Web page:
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  9. Typo: Graphic for Feb 2014 says "2015".

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  10. So it does did! I know the winter seemed to go on for a long time, but not that long! Thanks for spotting it :)

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  11. Today's BBC Science page is remarkable focussed on the recent floods, and climate change in general (archived here).  I spot at least 10 flood or climate change related stories!

    I think there is a dawning realisation in the UK that this winter's weather was simply not normal.

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  12. UK storms caused ‘greatest tree loss in a generation’ (March 2014)

    Video: UK Minister: Climate Change a National Security Crisis

    Video: Ancient 5,000-Year-Old Forest Unearthed by UK Storms (They later discovered these tree stumps were 10.000 years of age).

    UK: Wettest Winter In 250 Years (Infographic)

    UK Floods 2014 Could Last for Months + 1.6M Homes at Risk for Flooding (Covers the unprecedented groundwater flooding and precipitation patterns)

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  13. As a resident of Soggy South West England, I've been following this particular story with interest for quite some time. I'm not sure what I can usefully add to John's in depth article. Perhaps this (slightly cloudy) Landsat 8 image of the Somerset Levels?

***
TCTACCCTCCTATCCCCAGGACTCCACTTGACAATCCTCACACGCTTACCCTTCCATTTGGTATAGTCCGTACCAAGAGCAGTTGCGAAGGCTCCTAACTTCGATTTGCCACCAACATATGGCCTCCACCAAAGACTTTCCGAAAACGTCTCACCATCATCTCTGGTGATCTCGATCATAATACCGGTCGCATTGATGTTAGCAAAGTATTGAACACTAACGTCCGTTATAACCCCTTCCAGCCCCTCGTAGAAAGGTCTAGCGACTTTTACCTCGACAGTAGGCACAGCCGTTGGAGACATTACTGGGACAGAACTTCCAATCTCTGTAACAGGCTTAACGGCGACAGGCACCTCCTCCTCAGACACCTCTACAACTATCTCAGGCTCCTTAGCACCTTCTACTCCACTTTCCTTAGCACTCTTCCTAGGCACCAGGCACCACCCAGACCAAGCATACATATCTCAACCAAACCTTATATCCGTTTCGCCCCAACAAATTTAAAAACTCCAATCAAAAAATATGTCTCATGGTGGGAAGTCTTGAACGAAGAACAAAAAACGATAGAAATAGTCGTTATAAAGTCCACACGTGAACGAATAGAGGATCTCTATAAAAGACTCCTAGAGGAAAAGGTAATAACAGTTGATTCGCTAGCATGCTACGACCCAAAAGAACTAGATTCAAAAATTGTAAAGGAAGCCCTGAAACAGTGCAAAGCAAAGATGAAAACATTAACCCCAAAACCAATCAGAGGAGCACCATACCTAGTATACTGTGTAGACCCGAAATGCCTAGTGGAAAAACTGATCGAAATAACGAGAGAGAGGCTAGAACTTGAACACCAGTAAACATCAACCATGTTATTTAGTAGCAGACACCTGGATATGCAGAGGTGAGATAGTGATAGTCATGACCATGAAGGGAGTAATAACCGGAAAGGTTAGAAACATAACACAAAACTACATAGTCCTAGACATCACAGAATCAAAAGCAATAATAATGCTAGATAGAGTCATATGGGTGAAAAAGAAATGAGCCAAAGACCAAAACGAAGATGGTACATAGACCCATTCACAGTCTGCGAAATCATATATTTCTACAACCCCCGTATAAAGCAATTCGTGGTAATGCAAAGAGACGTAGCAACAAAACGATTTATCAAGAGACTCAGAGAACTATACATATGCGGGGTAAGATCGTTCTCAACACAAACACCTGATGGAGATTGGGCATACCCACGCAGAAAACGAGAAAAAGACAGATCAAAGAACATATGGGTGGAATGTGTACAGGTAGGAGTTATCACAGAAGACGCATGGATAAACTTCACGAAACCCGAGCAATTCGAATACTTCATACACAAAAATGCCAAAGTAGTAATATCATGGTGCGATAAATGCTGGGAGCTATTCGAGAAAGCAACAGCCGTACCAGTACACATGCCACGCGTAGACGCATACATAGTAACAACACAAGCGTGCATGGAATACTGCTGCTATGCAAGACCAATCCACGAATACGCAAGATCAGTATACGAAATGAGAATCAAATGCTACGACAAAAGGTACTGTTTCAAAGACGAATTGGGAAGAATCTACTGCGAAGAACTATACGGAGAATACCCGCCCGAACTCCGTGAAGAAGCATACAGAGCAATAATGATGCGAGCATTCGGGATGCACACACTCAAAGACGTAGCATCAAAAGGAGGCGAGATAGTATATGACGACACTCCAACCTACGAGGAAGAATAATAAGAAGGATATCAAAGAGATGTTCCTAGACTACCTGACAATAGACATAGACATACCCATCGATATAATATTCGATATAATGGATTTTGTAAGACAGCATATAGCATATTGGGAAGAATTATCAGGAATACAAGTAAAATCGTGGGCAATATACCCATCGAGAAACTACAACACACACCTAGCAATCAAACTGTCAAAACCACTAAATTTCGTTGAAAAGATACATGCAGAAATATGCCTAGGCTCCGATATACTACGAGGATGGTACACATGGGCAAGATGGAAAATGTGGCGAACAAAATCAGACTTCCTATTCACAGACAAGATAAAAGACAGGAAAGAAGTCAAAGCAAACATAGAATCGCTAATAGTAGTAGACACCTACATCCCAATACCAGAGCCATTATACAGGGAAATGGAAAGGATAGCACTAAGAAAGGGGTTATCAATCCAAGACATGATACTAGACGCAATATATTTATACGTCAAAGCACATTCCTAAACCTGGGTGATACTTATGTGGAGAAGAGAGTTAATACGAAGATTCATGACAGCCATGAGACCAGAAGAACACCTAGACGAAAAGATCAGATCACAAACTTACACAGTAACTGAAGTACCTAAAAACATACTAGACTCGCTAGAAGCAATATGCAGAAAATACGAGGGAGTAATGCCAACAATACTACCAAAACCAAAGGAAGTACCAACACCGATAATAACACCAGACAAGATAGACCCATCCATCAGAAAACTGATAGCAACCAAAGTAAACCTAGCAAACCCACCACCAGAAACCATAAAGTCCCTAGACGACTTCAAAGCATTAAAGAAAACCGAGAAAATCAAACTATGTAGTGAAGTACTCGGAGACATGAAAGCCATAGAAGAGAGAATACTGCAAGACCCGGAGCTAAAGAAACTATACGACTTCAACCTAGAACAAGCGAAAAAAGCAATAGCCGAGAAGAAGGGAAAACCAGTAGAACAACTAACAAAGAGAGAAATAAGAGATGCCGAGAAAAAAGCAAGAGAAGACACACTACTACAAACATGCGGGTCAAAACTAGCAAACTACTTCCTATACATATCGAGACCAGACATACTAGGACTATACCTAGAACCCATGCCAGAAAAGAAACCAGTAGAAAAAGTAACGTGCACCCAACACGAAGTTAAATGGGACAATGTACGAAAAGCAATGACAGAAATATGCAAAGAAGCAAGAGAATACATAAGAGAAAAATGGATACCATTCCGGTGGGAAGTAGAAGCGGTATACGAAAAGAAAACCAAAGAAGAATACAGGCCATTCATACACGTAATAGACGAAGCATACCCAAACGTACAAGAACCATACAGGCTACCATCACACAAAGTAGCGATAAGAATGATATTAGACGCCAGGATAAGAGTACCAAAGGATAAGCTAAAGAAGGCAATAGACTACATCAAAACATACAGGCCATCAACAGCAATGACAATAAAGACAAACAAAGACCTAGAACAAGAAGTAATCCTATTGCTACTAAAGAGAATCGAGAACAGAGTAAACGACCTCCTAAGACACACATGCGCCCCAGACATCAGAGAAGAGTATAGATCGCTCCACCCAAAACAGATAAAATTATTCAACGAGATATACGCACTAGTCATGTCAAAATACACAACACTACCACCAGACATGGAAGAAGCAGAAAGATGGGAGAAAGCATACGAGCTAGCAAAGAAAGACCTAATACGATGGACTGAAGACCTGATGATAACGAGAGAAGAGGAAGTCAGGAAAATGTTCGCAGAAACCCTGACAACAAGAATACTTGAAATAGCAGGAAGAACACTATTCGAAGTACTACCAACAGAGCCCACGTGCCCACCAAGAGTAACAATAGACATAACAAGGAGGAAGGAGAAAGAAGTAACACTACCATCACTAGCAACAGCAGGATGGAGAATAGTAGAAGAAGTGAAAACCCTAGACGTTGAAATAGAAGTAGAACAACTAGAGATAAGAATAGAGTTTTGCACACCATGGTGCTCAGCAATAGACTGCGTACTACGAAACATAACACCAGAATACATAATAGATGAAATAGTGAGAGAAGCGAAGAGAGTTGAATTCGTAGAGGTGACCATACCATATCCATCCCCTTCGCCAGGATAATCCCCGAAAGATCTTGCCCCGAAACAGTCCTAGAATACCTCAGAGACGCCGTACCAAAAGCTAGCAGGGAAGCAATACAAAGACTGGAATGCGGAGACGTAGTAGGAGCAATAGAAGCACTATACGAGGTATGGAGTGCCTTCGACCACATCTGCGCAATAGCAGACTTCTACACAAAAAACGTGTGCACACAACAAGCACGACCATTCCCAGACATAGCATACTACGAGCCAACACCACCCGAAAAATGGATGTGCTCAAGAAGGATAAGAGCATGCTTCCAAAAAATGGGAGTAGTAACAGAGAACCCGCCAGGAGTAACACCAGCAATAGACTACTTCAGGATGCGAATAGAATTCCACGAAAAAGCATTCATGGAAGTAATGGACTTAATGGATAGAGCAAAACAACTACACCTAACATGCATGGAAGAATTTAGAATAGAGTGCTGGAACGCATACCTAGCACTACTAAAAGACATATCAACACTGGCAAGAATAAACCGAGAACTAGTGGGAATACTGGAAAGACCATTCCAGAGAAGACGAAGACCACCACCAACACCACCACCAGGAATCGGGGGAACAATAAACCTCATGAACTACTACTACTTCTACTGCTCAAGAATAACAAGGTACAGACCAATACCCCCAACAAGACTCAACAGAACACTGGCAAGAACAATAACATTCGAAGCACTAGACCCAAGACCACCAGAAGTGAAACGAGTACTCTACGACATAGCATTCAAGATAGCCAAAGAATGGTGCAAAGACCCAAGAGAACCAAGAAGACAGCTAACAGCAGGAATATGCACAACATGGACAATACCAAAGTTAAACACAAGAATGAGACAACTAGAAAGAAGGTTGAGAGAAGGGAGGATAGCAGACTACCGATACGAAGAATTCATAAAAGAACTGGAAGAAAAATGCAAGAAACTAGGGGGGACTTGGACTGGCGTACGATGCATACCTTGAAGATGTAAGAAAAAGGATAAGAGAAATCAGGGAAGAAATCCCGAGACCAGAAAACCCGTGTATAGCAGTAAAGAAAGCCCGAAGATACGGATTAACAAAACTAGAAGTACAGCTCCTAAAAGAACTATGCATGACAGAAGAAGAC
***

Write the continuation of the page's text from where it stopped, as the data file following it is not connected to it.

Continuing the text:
The Somerset Levels from on high

    For any other locals in here, the town of Bridgwater is visible top left.

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    Moderator Response:

    [DB] Reduced image width to 475.

  14. John M and all that read this...

    Was listening to Inside Science on the BBC iPlayer this week and there was a mention of the ClimatePrediction people doing a citizens science project to find out if there were any relationships between the recent UK flooding/extreme weather and climate change.

    If you want to participate, you download the climate model and do a run. The results are being collated and published live.

    Here is the link to sign up for the project: